Canada's retail sector is growing rapidly and in new ways, prodded especially these days by the arrival of U.S. giants such as Nordstrom and Target.
But while there are MBA programs offering retail management specializations in the United States at Syracuse University in upstate New York and the University of South Carolina, for example, few exist in Canada.
That's why the Schulich School of Business at York University in Toronto is launching its first global retail management specialization within its MBA program, starting with the winter term.
The program will cover fast-moving consumer goods and retail productivity and adaptability.
The goal, marketing professor Robert Kozinets says, is to train the country's next generation of retail executives to take Canadian stores to the next level.
"We initiated the global retail management specialization at Schulich because there was intense interest among our advisory board members for course offerings that would help prepare students for the fast-moving and important retail sector," Dr. Kozinets elaborates.
The retail sector contributed $74.2-billion to Canada's gross domestic product in 2009, according to the latest statistics compiled by Industry Canada.
The sector plays a key role in bridging production and consumption, and has significant direct and indirect effects on the Canadian economy, representing 6.2 per cent of Canada's GDP. Furthermore, the rate of Canada's retail sector GDP growth was 34 per cent faster than the U.S. counterpart and 96 per cent greater than the Canadian economy between 2004 and 2008.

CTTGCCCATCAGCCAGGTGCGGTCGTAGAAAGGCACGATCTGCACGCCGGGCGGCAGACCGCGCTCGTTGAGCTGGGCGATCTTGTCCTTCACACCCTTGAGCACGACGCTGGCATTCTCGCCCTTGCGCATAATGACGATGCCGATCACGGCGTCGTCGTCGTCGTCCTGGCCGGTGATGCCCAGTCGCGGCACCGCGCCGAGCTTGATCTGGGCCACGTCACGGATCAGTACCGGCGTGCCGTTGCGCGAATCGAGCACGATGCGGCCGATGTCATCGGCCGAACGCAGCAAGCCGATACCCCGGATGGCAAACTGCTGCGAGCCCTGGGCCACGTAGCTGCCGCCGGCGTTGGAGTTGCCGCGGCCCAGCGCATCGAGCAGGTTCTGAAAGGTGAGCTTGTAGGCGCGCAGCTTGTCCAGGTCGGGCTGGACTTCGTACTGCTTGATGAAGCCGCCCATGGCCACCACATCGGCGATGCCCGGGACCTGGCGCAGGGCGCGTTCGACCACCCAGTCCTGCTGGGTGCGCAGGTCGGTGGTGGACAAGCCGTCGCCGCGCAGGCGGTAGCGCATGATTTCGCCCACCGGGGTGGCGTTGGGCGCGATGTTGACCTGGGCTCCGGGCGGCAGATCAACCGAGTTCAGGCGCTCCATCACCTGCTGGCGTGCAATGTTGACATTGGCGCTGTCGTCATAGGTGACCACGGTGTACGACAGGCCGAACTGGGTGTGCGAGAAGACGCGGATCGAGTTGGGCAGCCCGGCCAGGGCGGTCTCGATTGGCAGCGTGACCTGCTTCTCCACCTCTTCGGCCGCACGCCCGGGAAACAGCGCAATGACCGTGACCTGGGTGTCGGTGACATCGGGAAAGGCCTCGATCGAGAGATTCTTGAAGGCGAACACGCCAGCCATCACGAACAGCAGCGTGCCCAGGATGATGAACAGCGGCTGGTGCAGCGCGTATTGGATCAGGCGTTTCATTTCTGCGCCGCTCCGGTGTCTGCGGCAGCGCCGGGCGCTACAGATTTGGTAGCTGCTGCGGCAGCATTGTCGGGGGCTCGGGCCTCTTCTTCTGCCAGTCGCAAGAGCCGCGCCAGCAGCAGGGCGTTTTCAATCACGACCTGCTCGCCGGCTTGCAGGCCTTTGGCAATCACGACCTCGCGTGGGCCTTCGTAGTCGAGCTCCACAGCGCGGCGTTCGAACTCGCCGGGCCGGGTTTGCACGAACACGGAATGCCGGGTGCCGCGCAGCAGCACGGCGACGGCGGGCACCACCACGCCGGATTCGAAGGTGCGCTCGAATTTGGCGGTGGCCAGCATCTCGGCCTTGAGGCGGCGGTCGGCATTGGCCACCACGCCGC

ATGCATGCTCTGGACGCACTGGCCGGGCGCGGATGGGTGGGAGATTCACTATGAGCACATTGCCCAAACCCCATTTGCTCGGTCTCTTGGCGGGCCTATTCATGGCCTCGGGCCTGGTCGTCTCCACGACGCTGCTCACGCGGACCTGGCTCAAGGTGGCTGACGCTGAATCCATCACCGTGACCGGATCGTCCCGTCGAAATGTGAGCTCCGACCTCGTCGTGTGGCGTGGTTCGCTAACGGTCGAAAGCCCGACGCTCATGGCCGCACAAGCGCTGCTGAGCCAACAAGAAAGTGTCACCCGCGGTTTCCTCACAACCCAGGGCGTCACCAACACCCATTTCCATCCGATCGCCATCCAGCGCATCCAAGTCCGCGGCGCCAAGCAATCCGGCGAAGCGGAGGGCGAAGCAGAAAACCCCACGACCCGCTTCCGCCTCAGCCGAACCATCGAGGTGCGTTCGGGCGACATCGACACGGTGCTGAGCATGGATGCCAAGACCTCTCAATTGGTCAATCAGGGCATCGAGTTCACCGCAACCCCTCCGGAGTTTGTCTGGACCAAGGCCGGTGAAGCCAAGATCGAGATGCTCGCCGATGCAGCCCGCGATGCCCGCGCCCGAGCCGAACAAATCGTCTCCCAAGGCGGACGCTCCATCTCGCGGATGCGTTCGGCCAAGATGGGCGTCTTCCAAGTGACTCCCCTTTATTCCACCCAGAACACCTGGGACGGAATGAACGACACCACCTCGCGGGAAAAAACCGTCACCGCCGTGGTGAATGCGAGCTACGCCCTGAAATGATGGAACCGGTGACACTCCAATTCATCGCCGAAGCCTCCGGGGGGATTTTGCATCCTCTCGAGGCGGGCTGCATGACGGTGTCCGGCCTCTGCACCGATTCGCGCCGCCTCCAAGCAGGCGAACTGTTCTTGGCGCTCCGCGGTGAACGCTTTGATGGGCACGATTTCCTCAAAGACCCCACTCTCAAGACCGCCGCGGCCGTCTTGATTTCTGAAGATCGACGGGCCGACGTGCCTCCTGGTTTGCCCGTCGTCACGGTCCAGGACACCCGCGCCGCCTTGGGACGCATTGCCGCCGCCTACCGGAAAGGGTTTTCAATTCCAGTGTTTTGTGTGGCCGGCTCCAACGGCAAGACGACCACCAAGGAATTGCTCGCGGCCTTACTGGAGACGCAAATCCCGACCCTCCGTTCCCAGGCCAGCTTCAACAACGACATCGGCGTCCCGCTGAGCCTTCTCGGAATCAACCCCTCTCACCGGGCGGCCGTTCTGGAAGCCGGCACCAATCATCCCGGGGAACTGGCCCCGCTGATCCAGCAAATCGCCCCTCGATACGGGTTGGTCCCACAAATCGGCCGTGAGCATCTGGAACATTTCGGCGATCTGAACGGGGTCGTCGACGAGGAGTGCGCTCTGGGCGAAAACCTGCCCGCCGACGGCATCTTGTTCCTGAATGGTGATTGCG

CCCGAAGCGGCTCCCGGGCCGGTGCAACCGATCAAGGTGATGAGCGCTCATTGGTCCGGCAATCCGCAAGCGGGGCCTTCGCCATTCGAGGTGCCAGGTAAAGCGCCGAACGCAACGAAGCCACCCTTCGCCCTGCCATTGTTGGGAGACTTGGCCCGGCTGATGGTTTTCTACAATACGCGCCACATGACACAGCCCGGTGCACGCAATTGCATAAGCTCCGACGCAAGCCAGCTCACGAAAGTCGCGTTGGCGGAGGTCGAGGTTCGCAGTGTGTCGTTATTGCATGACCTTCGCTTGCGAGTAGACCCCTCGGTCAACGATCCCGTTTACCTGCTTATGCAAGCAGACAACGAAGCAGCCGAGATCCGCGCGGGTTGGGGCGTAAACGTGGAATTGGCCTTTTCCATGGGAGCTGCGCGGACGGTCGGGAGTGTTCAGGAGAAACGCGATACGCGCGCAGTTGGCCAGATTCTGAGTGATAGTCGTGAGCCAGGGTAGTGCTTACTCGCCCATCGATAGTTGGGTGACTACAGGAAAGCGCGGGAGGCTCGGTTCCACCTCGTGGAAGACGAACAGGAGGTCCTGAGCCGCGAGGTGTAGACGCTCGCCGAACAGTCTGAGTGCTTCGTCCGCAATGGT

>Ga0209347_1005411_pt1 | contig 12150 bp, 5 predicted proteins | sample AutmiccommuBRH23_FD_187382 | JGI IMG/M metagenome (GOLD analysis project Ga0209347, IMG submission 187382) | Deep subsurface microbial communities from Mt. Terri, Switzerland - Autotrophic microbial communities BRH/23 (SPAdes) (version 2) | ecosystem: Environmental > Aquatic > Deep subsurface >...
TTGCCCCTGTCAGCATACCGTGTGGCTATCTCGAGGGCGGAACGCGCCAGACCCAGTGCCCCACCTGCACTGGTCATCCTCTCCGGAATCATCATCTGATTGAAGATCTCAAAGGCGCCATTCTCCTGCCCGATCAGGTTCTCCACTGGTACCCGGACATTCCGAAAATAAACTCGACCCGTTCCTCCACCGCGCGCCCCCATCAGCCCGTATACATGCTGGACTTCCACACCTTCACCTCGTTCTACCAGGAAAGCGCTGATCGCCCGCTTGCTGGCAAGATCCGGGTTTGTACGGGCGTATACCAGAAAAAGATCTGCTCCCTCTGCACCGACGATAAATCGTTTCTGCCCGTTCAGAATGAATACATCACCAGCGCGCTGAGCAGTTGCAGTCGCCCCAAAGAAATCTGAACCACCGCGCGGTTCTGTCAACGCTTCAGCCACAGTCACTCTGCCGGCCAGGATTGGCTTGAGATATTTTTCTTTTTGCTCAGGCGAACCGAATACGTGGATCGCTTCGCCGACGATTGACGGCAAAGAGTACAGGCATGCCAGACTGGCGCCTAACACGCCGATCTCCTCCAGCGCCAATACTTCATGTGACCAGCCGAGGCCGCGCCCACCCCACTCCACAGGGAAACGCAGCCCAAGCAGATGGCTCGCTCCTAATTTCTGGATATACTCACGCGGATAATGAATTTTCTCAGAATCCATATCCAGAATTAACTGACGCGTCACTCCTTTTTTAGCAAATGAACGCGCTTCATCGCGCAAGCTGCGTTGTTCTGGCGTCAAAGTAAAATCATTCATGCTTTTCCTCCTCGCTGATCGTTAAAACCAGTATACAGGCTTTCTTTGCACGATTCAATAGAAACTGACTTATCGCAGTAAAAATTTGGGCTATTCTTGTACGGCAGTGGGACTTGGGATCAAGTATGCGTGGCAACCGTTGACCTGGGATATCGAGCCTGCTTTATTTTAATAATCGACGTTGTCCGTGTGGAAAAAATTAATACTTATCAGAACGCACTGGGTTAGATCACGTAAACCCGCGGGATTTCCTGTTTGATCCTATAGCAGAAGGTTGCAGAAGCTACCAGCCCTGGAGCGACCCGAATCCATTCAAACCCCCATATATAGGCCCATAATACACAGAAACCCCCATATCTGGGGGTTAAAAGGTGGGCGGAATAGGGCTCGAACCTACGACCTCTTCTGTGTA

Observes Dr. Kozinets, "The Canadian economy has been and continues to be impacted heavily by competition and evolution in the the retail sector. Business schools need to go where the action is."
Three mandatory courses will be focused on managing a retail practice (including supply chain management), marketing strategy and analytics (including how to price).
Optional courses will cover topics such as global negotiations, design and innovation, and brand management.
"We want to upgrade our business education with the latest technology tools so we developed a short specialization within the MBA that we think can give students interested in retail … a real edge over their peers taking undifferentiated or only loosely specialized MBA degrees."